That may seem like a backwards approach, but if you decide in advance which days you’re not going to work, you can get your work done at other times and actually take time off guilt-free. You’ll give your brain the break it needs from work to come back strong when it’s time to work again. 

Prioritizing and scheduling time off in advance will set you up to work better when it’s time to work.

2. Stop working from a to-do list

There are two problems with TO-DO lists. The first is that they never end. The second is that everything on it is competing for your attention. Constantly prioritizing your list and determining what to do next, is extra work you don’t need.  

Instead, know your top 1 – 3 priorities that you want to accomplish. Work on those in a way I’m going to show you. Don’t choose more than 3 priorities at a time, because you’ll just end up with another TO-DO List.

3. Plan next week before this week ends

Before you head into your weekend or any chunk of time you’ve decided not to work, know your top 1 – 3 priorities for when you’ll start work next week (or whenever you’re going to be back at it). Then block out the times during those days when you’ll be working for the next two weeks.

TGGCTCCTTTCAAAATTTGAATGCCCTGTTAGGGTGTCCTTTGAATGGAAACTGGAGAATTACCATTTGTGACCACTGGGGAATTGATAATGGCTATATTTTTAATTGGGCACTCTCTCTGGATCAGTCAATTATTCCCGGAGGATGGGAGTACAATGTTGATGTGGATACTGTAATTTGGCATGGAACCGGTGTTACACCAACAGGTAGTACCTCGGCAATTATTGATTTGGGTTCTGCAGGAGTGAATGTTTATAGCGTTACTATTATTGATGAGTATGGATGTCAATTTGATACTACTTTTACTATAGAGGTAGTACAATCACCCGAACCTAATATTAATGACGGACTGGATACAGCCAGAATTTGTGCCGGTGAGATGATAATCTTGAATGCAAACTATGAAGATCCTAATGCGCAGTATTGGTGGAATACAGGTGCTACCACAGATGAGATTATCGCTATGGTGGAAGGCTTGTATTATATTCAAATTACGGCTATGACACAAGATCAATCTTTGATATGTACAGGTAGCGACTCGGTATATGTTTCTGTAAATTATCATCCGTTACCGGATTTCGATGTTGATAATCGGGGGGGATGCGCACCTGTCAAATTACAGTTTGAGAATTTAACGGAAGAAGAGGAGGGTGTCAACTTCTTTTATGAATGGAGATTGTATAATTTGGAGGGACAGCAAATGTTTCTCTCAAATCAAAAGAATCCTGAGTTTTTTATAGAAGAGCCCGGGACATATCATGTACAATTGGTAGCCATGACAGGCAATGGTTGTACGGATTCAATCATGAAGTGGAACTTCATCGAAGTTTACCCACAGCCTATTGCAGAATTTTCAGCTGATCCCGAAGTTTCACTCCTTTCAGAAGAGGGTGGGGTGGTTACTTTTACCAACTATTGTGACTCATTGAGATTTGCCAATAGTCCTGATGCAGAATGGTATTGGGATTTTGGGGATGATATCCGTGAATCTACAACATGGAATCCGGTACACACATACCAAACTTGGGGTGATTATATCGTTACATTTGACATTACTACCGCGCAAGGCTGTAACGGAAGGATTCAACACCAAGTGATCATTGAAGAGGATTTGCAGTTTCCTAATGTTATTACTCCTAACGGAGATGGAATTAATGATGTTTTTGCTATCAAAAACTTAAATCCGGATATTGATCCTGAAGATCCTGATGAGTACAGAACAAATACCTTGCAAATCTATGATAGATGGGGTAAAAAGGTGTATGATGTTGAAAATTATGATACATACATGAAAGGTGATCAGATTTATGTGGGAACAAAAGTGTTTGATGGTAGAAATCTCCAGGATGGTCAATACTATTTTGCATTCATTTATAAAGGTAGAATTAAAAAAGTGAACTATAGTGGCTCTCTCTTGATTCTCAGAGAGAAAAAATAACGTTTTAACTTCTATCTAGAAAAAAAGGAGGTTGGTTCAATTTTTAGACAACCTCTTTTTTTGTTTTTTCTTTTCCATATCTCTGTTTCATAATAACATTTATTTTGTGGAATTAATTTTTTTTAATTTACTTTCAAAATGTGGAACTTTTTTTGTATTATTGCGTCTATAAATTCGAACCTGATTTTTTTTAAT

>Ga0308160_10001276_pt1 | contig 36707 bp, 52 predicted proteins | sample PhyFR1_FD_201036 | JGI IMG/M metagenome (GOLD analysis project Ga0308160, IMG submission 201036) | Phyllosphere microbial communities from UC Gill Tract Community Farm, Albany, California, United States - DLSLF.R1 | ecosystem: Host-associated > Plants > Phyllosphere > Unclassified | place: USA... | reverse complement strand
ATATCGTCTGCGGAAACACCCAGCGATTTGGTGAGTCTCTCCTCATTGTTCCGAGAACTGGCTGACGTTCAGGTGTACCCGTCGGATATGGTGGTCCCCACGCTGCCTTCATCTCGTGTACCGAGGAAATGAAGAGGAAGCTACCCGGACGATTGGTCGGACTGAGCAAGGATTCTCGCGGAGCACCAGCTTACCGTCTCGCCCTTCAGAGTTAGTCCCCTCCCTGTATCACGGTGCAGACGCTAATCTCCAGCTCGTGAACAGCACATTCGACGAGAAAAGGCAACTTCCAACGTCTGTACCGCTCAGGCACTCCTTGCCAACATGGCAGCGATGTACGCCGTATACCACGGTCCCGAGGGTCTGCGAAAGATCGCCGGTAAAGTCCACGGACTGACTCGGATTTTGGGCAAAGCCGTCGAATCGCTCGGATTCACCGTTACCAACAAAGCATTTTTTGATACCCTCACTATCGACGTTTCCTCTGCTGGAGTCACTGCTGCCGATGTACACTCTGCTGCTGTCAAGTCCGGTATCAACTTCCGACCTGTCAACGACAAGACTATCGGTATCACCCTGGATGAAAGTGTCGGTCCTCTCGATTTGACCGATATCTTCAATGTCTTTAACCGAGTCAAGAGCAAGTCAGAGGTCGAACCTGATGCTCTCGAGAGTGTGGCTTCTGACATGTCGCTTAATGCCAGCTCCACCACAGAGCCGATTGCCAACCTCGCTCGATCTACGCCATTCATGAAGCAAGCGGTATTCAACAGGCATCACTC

Make sure it doesn’t conflict with other things you want to be doing, because you’ve chosen this life to have fun and adventure, right?  

When you schedule your work and know your priorities before you take time off, you’ll find you can turn work off much more and be present to what you’re doing. Your nervous system will relax, and you can focus on fun and friends. You’ll be far more productive when it’s time to work because you’ll already know what to do and when.

4. Schedule your work in the morning whenever possible

Your cortisol, adrenaline and norepinephrine are naturally elevated in the morning. That means it will be easier to focus and get work done. Not only is it generally more productive to work in the morning, but you’ll be able to play more freely, knowing you’ve already been productive. 

Also, your serotonin is naturally higher in the afternoon. That’s a better time for being present with friends and making new connections.

5. Work in short bouts of focused time

Most people make their work harder and it takes longer because they try to multi-task. If you want to do top quality work in less time, set a timer for an hour to an hour and a half max. Remove all distractions for that time. Silence your phone and put it out of sight. Even seeing your phone is a distraction. Remove all notifications from your laptop and close all tabs so you’ll see nothing but what you’re working on. Use a headset with binaural beats to help you stay focused.